After breakfast, the motorcade began. It stopped at all the past and present campuses of the Ateneo de Manila University. When the Intramuros campus of the school was destroyed by a big fire in 1932, it was relocated to Ermita, Manila along Padre Faura Street. Since the school again transferred to Quezon City in the 1950s, the lot was sold to the Gokongwei family which owns a chain of malls and department stores in the Philippines. So, yes, the first stop was at a mall: Robinsons Place Manila. There was a simple ceremony to unveil a brass marker beside the mall's Padre Faura entrance. On the marker was etched an image of the old school building and an explanation of the school's history in that location. What made the ceremony memorable was the presence of about two dozen alumni who studied in the Padre Faura campus. They even sang one of their favorite Ateneo cheers after the unveiling of the marker.

Padre Faura Street entrance of Robinsons Manila decorated for the unveiling of a marker explaining Ateneo de Manila's history in that location

Unfortunately, I missed the rest of the motorcade because of my assigned tasks for the day. In fact, I missed all the ceremonies yesterday except the one at Padre Faura. I was at the Manila Cathedral, but wasn't able to attend the mass. I saw the procession begin, but wasn't able to join it. I walked to the San Ignacio ruins, but only to immediately get in a car to go to Padre Faura, so I missed the performance and the breakfast. Yesterday was work for me and for everyone in our office, after all. But once it 's produced, we can all watch the video of yesterday's events and be proud of the fact that everything came to be because of us.

June 13, 2009

Archdiocese, cathedral, basilica

The cathedral of the Archdiocese of Manila, known by all as the Manila Cathedral, is located in Intramuros. It is the sixth cathedral to rise on the site since 1581. The first cathedral, made of bamboo and nipa, was built after Pope Gregory XIII issued a papal bull in 1579 creating the Diocese of Manila under the Archbishopric of Mexico. In 1595, Pope Clement VIII elevated the diocese into an archdiocese. The cathedral at the time, the third structure, was described as having "three naves and seven chapels" and seems to have been the design followed in its next three reconstructions. The present church was built after WWII, from 1954 to 1958. In 1981, Pope John Paul II honored the Manila Metropolitan Cathedral by declaring it a minor basilica and it now also retains the title of "Minor Basilica of the Immaculate Conception." The plaza with the fountain in front of the cathedral is called "Plaza de Roma" which I will feature in a separate post.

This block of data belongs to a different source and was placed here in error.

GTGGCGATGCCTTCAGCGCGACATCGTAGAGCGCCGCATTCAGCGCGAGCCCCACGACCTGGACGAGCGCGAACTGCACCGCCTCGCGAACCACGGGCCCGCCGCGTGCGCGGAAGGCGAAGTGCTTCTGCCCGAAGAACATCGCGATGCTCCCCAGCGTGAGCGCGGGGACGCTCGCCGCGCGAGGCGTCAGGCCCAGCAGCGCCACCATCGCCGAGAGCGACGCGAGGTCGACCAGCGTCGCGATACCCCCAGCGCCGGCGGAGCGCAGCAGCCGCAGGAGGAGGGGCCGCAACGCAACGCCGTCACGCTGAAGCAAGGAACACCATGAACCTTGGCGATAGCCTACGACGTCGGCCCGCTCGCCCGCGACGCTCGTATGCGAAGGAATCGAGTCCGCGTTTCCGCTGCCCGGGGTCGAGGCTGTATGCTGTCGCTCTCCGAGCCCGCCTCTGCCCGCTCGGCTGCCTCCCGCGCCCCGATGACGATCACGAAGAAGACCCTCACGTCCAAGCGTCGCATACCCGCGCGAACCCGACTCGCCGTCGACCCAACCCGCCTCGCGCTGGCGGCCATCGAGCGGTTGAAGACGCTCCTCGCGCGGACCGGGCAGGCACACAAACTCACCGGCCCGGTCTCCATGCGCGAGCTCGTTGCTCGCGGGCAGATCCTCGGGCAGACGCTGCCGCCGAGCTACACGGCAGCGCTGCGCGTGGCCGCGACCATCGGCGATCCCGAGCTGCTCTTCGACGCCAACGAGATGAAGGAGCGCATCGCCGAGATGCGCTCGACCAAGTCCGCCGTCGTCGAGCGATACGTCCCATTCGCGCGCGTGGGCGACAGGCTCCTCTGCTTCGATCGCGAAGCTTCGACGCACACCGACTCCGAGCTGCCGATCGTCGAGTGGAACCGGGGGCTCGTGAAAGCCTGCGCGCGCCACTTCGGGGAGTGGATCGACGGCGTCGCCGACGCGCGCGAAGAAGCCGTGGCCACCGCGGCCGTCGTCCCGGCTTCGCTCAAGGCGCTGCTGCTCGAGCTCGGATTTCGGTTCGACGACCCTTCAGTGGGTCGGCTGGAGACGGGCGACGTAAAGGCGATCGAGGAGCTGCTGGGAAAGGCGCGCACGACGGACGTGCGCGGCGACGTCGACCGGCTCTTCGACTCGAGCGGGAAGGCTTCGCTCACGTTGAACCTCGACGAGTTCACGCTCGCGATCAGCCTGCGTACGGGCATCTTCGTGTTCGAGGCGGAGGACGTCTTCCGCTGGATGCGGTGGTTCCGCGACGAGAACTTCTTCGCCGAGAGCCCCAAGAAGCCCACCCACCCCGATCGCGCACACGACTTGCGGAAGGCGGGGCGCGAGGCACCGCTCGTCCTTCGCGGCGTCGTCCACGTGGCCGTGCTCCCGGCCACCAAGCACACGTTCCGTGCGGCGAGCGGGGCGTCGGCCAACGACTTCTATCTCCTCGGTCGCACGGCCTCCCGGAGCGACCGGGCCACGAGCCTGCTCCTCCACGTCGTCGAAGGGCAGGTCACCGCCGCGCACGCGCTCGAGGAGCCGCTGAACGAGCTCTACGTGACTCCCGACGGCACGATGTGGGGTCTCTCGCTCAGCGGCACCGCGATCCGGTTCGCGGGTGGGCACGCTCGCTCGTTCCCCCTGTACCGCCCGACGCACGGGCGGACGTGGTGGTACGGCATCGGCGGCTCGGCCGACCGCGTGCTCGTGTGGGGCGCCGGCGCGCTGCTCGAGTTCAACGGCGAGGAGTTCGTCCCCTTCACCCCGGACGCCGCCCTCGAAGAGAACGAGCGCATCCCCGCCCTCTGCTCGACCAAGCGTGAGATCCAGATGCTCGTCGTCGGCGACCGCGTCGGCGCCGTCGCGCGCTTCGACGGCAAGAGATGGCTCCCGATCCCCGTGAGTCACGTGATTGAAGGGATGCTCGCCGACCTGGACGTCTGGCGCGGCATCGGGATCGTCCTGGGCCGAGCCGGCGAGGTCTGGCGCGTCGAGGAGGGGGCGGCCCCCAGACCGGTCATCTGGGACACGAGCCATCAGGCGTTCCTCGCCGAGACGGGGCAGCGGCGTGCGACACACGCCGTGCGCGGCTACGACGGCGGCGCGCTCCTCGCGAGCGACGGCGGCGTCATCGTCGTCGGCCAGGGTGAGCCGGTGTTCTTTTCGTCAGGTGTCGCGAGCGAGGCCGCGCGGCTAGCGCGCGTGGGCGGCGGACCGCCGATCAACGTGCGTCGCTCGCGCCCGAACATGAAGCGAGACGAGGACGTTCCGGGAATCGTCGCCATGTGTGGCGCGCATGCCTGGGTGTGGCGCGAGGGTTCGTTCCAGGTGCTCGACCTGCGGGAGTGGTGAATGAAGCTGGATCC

Manila Cathedral

June 12, 2009

Maria Clara

During my recent trip to The Block in SM City North, I chanced upon an exhibit of Maria Clara gowns as interpreted by young Filipino designers—the mall's way of commemorating the Philippines' Independence Day, which is today. Maria Clara is the heroine in the novel "Noli Me Tangere" written by Philippine national hero Jose Rizal. She epitomizes the traditional Filipina: meek, obedient, loving and God-fearing. The name has also come to refer to the type of clothes worn by Filipinas during the late Spanish colonial era—a mestiza dress combining indigenous and Spanish influences. I know that it's another cheeky way of commemorating this day, but I think that it's quite fitting too since we consider our Independence Day as the day that General Emilio Aguinaldo declared our country's independence from Spain in 1898, rather than the day that Americans granted us our independence. This black and white gown was created by Edwin Uy.

black and white Maria Clara gown by Edwin Uy